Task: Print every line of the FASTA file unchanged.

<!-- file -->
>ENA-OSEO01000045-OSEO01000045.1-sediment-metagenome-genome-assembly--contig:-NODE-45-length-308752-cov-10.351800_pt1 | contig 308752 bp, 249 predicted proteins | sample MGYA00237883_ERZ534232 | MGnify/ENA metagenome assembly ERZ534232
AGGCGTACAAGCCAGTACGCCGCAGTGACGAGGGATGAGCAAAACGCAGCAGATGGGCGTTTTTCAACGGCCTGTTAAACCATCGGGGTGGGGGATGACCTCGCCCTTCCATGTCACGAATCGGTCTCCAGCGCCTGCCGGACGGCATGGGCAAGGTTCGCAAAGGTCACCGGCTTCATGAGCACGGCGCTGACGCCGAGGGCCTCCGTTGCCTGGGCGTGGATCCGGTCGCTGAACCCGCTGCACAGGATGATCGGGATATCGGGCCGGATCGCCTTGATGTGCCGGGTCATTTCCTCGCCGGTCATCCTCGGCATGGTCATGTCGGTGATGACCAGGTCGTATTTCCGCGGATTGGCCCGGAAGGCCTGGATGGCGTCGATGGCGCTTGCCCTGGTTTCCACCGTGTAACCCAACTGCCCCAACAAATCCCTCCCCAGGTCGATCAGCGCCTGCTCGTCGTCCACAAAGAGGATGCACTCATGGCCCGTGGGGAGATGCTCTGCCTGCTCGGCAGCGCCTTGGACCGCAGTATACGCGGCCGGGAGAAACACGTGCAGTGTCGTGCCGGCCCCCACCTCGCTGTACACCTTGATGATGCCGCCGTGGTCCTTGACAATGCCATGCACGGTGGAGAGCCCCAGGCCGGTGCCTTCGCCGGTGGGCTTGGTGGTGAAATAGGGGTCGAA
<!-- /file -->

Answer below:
>ENA-OSEO01000045-OSEO01000045.1-sediment-metagenome-genome-assembly--contig:-NODE-45-length-308752-cov-10.351800_pt1 | contig 308752 bp, 249 predicted proteins | sample MGYA00237883_ERZ534232 | MGnify/ENA metagenome assembly ERZ534232
AGGCGTACAAGCCAGTACGCCGCAGTGACGAGGGATGAGCAAAACGCAGCAGATGGGCGTTTTTCAACGGCCTGTTAAACCATCGGGGTGGGGGATGACCTCGCCCTTCCATGTCACGAATCGGTCTCCAGCGCCTGCCGGACGGCATGGGCAAGGTTCGCAAAGGTCACCGGCTTCATGAGCACGGCGCTGACGCCGAGGGCCTCCGTTGCCTGGGCGTGGATCCGGTCGCTGAACCCGCTGCACAGGATGATCGGGATATCGGGCCGGATCGCCTTGATGTGCCGGGTCATTTCCTCGCCGGTCATCCTCGGCATGGTCATGTCGGTGATGACCAGGTCGTATTTCCGCGGATTGGCCCGGAAGGCCTGGATGGCGTCGATGGCGCTTGCCCTGGTTTCCACCGTGTAACCCAACTGCCCCAACAAATCCCTCCCCAGGTCGATCAGCGCCTGCTCGTCGTCCACAAAGAGGATGCACTCATGGCCCGTGGGGAGATGCTCTGCCTGCTCGGCAGCGCCTTGGACCGCAGTATACGCGGCCGGGAGAAACACGTGCAGTGTCGTGCCGGCCCCCACCTCGCTGTACACCTTGATGATGCCGCCGTGGTCCTTGACAATGCCATGCACGGTGGAGAGCCCCAGGCCGGTGCCTTCGCCGGTGGGCTTGGTGGTGAAATAGGGGTCGAA